From his days as a long haired bicycle messenger to his recent days as a fashionable crooner, one of the constants for Robin Thicke has been his obsession with the Lakers, even though their roster has changed as drastically as his appearance over the years. I recently caught up with Thicke after he announced plans for a six-week, 19-city tour with Jennifer Hudson beginning March 31.
AM: I hear you’re a pretty good basketball player, how close were you to playing basketball for a living rather than singing?
RT: [Laughs] Not close. Obviously growing up in Los Angeles and watching Magic Johnson it’s hard not to stay a Lakers for life. I’m still a die-hard Lakers fan. My best sport was basketball but when I was about 13 or 14 I decided to become a singer rather than a full time basketball player because it took much athletic effort. I didn’t like running lines and hitting the gym and all that stuff. I was a little lazy to do the extra work for basketball but I was pretty good. That was my sport.
AM: Your dad is Alan Thicke from Growing Pains fame, and he’s a big hockey fan being from Canada, did he ever try to get you to play the sport growing up?
RT: Yeah, my dad is a big hockey fan so he always tried to get me to enjoy it as much as possible. He happened to be friends with Wayne Gretzky when I was a kid and I did have some hockey ties but I didn’t like playing it. I wasn’t a fan of the cold. I was always more of a take my shirt off and play a sport not put on a hundred layers and play a sport.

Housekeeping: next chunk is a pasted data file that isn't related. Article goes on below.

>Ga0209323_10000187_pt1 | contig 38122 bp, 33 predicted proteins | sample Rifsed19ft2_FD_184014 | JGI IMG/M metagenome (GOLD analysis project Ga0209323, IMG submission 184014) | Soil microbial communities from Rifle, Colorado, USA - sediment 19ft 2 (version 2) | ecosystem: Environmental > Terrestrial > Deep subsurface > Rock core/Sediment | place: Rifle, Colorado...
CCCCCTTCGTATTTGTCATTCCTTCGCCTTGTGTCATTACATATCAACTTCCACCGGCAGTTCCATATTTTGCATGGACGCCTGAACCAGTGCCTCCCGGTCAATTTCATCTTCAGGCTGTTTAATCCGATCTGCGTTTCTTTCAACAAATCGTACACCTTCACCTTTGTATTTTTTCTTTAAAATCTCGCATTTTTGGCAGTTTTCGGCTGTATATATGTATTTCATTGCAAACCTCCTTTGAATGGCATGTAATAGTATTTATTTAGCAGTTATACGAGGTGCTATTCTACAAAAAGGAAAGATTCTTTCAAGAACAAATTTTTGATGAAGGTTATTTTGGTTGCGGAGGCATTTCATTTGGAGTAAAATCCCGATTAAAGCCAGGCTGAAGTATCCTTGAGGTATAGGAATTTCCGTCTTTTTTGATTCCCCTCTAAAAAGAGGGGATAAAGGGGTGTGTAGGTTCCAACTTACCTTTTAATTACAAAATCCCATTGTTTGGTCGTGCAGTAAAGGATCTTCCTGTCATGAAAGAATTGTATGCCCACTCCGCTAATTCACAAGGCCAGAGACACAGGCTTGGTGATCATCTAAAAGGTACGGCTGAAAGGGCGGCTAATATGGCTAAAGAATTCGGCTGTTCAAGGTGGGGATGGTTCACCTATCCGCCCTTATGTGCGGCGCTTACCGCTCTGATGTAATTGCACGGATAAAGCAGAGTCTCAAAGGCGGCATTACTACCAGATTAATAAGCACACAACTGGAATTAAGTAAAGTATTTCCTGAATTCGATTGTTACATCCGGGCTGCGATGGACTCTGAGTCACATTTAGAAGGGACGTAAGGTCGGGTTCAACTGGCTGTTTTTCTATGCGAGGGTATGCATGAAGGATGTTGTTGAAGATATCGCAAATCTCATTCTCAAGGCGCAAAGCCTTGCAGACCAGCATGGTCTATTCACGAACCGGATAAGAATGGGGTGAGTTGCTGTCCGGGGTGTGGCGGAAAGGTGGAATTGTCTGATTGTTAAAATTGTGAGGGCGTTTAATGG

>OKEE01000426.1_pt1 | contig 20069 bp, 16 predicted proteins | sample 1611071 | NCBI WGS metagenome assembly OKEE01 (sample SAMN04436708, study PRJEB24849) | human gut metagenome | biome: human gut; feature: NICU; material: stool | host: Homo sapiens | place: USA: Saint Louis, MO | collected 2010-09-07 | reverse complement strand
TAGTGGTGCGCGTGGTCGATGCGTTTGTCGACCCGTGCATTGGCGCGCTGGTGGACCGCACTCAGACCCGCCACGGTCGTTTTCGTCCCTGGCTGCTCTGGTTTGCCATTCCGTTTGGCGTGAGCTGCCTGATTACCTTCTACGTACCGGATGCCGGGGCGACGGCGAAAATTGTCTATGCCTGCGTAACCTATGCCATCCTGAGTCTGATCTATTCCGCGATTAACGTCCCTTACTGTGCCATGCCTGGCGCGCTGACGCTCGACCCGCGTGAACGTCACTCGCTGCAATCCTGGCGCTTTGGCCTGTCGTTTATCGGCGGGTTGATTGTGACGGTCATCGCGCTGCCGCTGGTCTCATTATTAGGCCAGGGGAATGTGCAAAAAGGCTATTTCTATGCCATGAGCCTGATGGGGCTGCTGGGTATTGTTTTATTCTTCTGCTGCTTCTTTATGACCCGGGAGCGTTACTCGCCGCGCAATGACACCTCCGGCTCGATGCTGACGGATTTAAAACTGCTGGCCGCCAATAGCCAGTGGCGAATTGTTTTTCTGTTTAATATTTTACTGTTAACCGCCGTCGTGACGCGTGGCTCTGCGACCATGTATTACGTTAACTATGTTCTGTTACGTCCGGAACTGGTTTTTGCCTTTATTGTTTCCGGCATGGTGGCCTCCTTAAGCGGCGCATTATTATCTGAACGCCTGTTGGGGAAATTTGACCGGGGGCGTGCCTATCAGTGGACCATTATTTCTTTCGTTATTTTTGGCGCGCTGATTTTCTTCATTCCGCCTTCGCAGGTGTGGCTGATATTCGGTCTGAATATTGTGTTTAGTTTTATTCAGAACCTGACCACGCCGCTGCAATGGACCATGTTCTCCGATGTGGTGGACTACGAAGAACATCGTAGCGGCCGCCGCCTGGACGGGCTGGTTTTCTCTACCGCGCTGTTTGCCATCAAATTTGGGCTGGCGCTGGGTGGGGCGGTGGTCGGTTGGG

AM: I’m sure you’ve gotten to meet a lot of the athletes you looked up to growing with the success that you’ve had in music, any highlights or interesting moments?
RT: There’s so many moments that I’ve been blessed with being in the entertainment business. I’ve gotten to meet some of my favorite ballplayers. Obviously Michael Jordan being Michael Jordan when I got to meet him that was a highlight. A couple of years ago I was honored that he invited me to perform a concert at one of his events and to know that Michael Jordan is a fan of your music and inviting you out to perform for all of his friends you obviously feel a great sense of gratitude.
AM: What’s your take on all these athletes trying to be musicians, releasing CDs, starting record labels, when, let’s be honest, they should probably stick to their day jobs?
RT: The great thing about music and all forms of art is that people have passion for it, they have a feeling in their heart that they can’t explain and whether you love movies and want to get in the movie business or you love music and you want to be a part of the music industry, it comes from a connection and a passion for it. Once you become an all-star ball player and you have all this money in your pocket and you still have all this passion you haven’t explored I think it’s only natural for people to jump into that.
AM: Your music kind of sneaks up on you, it’s good but sort of unexpected, is there a team or player that you can compare your style to?
RT: [Laughs] I don’t know, I think a Kobe Bryant fadeaway is a lot like my musical style.
AM: Finally, I know you’re a Lakers fan so who do you got in the NBA Finals?
RT: I’m seeing another Lakers-Celtics Final and hopefully Kevin Garnett will get tired by then and the Lakers can take it.